And, in fact, Vermont's remaining dairy farms — which numbered fewer than 1000, as of last year — are mostly likely to see major changes in the wake of the future farm bill. Farmers' numbers have been dropping since the 1940s, when more than 11,000 farms dotted the landscape here. The 2012 farm bill would abolish the current safety net for dairy farmers — called the Milk Income Loss Contract (MILC) — and replace it with an insurance program meant to protect farmers' margins.

In the case of the dairy industry, the insurance program would be tied to a supply management program — something dairy farmers in Vermont have been clamoring for for years, saying that even a tiny surplus in milk has the power to ratchet down their prices by dramatic amounts. It's the problem of oversupply that's driven a boom-and-bust cycle of milk pricing for dairy farmers for years: Farmers produce more milk when prices are high. But oversupply drives down prices, which means Vermont farmers are stuck selling their milk at a loss. They either rack up debt or get out of the business — and the atrophy of farmers means supply drops. Prices go up, but in response, many farmers ramp up production in an effort to dig themselves out of the hole. It's a vicious cycle.

Vermont farmers began rallying for a supply management program several years ago, but they stressed that such a program would have to be mandatory to have any teeth. Under the Senate's take on the farm bill, participation wouldn't be required, but it would be incentivized. In order for farmers to buy into the insurance program, they'd also have to sign on for the management plan.

Marie Audet, spokesperson and bookkeeper at the Audet family's Blue Spruce Farm in Bridport, has been a longtime advocate for a supply management program among dairy farmers. She says the farm bill strikes a compromise. "I’m encouraged that we have a tool that’s actually going to address the problem," she says.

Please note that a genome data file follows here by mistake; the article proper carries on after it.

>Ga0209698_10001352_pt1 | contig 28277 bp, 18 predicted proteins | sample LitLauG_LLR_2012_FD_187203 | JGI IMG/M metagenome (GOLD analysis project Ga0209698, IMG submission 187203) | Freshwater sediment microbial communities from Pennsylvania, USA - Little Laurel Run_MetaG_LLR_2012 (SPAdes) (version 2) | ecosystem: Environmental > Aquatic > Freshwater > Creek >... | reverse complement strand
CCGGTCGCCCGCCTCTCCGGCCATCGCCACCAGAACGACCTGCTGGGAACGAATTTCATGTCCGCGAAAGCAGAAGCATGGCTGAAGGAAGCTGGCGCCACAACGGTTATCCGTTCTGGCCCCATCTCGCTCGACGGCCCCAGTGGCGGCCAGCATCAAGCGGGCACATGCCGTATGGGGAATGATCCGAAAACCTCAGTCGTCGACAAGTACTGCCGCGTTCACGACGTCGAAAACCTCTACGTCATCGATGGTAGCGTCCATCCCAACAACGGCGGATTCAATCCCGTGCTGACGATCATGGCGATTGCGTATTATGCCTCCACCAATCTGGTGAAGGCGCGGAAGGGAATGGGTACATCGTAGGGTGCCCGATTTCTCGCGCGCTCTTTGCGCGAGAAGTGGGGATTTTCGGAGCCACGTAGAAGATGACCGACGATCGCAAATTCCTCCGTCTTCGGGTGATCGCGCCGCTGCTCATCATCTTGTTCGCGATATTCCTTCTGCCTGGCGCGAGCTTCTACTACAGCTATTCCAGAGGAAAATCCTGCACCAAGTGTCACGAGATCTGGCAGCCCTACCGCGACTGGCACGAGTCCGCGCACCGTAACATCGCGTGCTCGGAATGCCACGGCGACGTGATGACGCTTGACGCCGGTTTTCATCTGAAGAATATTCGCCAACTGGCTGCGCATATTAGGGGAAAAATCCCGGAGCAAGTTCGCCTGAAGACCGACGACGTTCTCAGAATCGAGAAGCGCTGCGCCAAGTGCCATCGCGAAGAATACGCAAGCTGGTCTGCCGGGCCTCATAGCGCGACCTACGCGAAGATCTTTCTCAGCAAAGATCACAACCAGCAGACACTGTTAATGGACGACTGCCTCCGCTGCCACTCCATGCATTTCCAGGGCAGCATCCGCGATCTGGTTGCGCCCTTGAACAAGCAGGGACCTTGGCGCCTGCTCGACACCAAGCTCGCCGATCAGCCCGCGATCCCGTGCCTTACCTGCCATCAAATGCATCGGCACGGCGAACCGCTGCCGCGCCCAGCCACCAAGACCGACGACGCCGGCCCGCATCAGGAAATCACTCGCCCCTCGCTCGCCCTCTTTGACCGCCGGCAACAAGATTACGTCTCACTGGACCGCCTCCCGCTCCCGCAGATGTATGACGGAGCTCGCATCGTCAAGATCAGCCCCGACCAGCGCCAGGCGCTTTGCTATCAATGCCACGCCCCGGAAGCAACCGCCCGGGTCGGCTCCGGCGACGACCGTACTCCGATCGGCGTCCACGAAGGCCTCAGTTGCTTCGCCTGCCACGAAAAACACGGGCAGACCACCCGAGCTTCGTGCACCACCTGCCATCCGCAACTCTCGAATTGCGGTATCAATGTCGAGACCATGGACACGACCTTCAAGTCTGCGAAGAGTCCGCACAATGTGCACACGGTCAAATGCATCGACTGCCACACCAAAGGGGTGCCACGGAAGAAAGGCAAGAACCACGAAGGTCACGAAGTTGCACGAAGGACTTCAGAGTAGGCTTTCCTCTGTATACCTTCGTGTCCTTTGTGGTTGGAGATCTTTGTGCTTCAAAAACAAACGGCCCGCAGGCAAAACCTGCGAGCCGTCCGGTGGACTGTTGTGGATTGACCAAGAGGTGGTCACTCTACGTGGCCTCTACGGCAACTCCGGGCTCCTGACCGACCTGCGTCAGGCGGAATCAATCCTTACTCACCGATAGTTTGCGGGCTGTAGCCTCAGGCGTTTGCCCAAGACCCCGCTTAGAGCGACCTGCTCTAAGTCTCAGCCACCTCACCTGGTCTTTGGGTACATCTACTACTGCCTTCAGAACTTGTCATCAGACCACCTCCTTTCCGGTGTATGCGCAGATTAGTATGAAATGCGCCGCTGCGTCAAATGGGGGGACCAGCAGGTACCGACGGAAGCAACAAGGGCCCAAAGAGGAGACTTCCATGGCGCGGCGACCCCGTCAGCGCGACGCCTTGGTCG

Maltby isn't so confident. He says the insurance program will work out in favor of larger producers, who because of economies of scale naturally have lower production costs. He says the program will hurt smaller producers, especially those with fewer than 200 cows. He also points out that data on feed and milk prices will be based on national averages, and that the higher cost of farming in New England compared to the South or Midwest will put northeastern farmers at a disadvantage.

On that point, Maroney agrees. "The farm bill more or less underscores the same program that we've been on for decades," he says. "More production, fewer farms, more consolidation, more pollution. ... It's still all about producing (as much as possible), and there’s no small farm protection in there."

And he, too, is skeptical about the margin insurance program. "The insurance business is not in the business of supporting Vermont dairy farms," Maroney says. He says payments won't be supplemental income so much as "a less catastrophic loss. How does that help?"

The House hasn't taken up the farm bill yet, and majority whip Eric Cantor of Virginia asked the House ag committee to delay work on the bill until July 11. Rep. Peter Welch will be discussing the upcoming House debate on the farm bill at two events in Milton and St. Albans

Image by Flickr user Putneypics, used with permission under the Creative Commons license

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About The Author

Kathryn Flagg

Kathryn Flagg

Bio:
Kathryn Flagg is a Seven Days staff writer. She completed a fellowship in environmental journalism at Middlebury College, and her work has also appeared in the Addison County Independent, Wyoming Public Radio and Orion Magazine. She lives in Shoreham with her husband and son.